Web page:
tothpianopeter's picture
tothpianopeter

Wow, they look really good Alan! I have also seen some of the Kingdom Bakery videos, and have been thinking about trying his ciabatta formula. I wonder how his timings worked out for you. Was the suggested 3-3 and a half hours enough for the bulk rise? On the video the dough didn't seem to rise that much during bulk, and for a ciabatta it looked a bit underfermented to me at the dividing stage. If you followed his timings, I wonder how much rise you got. Did the dough double in size at the end of the bulk fermentation? Also, have you tried the formula with regular stretch and folds in a bowl instead of bench folds? I am a bit hesitant to apply bench folds for such a sticky dough, and I wonder if it actually makes a difference. 

Are you planning to try out some of the other Kingdom Bakery formulas? There are some intriguing recipes there, like the ones that use poolish and levain at the same time, e.g. his rustic baguettes. 

Peter 

alfanso's picture
alfanso

which is a consistent 78-80dF, so my timings may be off for others.  Among the things that is a bit bothersome, is that baker's kitchen temps can vary widely, and often times, as with the Kingdom videos, there is no indication of the BF ambient temperature, if I recall correctly.

Okay, to get to the point!  The BF in his video certainly looks like it had the better part of tripling between when he first loaded it and when he extracted it for divide.  My dough did approx. triple over the three hours of BF.  The dough definitely shows a lot of maturity and development over those three hours.  As mentioned elsewhere, I have a fat handful of other ciabattas that I've made, and the BF time seems to be pretty consistent across them all - to me and my kitchen environment.   What surprised me was the very short proof time, but it seemed to work out okay.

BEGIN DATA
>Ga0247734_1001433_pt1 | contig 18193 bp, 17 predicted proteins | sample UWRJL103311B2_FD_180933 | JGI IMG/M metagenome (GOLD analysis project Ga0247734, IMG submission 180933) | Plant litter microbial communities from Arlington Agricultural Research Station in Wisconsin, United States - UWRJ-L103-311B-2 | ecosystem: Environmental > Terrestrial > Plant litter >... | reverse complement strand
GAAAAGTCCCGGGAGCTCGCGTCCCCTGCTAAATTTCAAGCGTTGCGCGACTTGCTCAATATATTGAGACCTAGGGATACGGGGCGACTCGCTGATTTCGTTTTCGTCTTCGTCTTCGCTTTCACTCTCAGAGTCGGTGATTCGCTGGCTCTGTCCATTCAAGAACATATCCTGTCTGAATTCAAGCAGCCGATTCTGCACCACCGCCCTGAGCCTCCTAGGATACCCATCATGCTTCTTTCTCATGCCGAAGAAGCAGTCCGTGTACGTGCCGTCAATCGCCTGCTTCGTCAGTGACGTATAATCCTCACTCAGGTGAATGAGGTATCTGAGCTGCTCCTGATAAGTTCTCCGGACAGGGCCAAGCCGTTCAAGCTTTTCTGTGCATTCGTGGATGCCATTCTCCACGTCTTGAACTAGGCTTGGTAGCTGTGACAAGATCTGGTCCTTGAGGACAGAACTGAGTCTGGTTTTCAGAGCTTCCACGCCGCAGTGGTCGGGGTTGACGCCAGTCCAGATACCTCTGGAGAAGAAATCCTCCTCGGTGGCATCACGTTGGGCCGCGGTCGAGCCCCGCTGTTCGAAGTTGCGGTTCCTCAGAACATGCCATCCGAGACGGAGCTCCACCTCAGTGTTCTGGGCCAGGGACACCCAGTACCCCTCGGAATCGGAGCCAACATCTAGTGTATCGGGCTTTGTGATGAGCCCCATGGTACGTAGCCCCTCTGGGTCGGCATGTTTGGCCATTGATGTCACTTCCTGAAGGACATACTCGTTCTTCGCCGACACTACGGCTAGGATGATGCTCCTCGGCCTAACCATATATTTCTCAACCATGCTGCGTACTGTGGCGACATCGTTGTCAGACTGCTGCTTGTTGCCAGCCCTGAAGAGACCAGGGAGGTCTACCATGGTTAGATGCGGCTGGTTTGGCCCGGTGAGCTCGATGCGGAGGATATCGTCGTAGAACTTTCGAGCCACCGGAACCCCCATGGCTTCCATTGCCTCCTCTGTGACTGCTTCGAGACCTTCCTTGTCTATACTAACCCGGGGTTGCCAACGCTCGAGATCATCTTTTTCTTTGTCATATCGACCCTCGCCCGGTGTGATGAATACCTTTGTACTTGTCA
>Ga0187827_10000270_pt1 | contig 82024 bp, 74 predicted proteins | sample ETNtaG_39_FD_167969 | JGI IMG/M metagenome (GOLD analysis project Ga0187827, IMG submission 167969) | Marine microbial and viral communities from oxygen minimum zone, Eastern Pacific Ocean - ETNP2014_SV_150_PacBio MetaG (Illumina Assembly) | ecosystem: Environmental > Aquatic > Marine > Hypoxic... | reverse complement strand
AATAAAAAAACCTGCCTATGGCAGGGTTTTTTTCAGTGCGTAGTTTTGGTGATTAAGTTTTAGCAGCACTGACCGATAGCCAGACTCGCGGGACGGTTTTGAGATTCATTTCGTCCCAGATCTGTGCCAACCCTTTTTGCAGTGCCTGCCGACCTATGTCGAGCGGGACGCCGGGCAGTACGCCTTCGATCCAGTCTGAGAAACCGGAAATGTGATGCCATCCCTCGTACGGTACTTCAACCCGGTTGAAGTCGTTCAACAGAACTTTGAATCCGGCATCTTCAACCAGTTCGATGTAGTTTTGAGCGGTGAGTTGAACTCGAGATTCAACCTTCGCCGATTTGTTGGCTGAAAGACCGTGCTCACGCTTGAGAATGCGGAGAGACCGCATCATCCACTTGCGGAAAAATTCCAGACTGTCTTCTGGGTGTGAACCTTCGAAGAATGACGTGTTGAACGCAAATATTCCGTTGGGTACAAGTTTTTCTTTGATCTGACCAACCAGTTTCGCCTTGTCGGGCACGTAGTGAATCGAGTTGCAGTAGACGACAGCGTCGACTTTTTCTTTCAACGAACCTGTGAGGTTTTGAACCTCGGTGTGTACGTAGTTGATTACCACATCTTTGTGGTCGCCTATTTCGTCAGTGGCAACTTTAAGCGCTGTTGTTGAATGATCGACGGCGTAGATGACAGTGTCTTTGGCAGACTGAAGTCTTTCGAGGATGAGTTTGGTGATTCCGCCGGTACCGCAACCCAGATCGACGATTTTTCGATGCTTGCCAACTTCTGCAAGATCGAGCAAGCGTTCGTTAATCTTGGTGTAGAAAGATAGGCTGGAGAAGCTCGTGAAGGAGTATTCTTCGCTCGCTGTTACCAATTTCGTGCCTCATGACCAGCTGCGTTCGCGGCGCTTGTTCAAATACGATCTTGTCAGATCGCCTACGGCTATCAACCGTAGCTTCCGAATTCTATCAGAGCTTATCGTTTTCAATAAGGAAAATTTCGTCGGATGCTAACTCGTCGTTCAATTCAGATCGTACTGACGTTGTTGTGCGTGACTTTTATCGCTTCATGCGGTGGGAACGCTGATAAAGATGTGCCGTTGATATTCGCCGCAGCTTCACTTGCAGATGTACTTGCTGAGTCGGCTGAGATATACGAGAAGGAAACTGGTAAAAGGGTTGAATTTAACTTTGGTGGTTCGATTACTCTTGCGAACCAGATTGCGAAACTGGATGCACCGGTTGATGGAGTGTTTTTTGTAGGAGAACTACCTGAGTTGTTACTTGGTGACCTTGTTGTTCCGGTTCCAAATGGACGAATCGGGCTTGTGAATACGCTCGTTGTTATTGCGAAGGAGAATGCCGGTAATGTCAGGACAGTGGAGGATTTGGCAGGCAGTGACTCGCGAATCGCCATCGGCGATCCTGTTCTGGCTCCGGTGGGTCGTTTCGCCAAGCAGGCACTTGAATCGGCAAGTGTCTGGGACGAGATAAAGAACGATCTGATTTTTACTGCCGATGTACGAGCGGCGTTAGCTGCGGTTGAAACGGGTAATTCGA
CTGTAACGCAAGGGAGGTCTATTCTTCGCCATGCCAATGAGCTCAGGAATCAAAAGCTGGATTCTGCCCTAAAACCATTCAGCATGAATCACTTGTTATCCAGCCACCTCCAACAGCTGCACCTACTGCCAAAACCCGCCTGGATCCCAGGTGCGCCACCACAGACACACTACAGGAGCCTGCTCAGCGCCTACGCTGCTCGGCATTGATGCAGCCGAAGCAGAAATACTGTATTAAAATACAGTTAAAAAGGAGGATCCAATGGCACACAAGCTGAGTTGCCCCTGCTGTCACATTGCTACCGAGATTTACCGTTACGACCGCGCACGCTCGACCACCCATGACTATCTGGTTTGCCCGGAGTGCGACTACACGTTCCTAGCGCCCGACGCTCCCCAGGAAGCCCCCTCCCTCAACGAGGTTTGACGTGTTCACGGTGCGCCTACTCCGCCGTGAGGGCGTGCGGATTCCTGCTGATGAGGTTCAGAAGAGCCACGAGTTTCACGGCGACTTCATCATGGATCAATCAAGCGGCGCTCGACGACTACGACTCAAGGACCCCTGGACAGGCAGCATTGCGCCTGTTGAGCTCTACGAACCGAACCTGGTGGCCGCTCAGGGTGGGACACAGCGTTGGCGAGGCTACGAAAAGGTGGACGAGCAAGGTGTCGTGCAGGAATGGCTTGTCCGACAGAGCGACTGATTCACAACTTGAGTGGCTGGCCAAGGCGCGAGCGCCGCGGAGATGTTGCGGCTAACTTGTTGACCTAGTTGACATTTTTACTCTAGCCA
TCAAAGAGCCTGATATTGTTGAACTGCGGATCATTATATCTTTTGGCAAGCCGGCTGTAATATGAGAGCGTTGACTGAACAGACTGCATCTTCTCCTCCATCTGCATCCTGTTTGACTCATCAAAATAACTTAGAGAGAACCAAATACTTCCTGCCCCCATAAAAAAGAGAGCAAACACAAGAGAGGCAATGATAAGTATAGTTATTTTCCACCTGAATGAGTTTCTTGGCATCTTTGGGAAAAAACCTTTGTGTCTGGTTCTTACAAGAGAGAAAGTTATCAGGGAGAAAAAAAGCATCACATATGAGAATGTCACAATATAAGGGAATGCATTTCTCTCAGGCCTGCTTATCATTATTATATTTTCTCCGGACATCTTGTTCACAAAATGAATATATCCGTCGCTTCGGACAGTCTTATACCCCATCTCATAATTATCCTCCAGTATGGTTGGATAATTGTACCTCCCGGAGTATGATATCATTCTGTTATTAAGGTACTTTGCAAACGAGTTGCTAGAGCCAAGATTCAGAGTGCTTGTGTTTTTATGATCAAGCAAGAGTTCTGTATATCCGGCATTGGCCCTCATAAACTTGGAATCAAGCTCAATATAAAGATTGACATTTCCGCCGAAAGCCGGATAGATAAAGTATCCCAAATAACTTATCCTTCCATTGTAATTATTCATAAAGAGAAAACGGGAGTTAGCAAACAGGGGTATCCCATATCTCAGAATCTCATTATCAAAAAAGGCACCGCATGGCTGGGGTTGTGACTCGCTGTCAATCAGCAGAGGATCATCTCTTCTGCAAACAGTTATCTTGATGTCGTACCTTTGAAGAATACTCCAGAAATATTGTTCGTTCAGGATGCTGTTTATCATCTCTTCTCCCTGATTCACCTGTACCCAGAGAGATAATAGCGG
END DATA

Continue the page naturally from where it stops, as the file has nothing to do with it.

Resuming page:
I was also leery of dumping the just-mixed dough onto the countertop to do that first goopy fold, but if not now, then when?  And it went fine.  And with each subsequent fold the dough strengthened and became more manageable on the bench.  But along the way I started to make mental notes of what to do the next time.  

  • Either keep the bench well floured (definitely for that first out-of-mixer fold) or well moistened with water - not oil,  on subsequent folds. 
  • Maintain a wet bench knife/dough scraper for manipulating the bench folds.  Same with hands.
  • Flip the dough over after folding so the seam side is at the bottom of the tub.
  • My tub is rectangular, and I should have divided the dough across the width rather than the length.
  • Even though my very well seasoned couche was well floured, there was still a tad of stubborn sticking, so the couche must be really well floured.
  • Shorter post-steam bake time. 

For how I perform tub folds, you might want to look at this...

I don't know whether I'll try other Kingdom bakes, I just happened to run across this two days ago and had to get on the stick, as the last of my current stock of bread was winnowing down.  Mr. Hamelman also has a double preferment bread, which I've made a few times to my great satisfaction.  It's in his book Bread, but nothing beats having the visual to refer back to.

thanks, Alan 

tothpianopeter's picture
tothpianopeter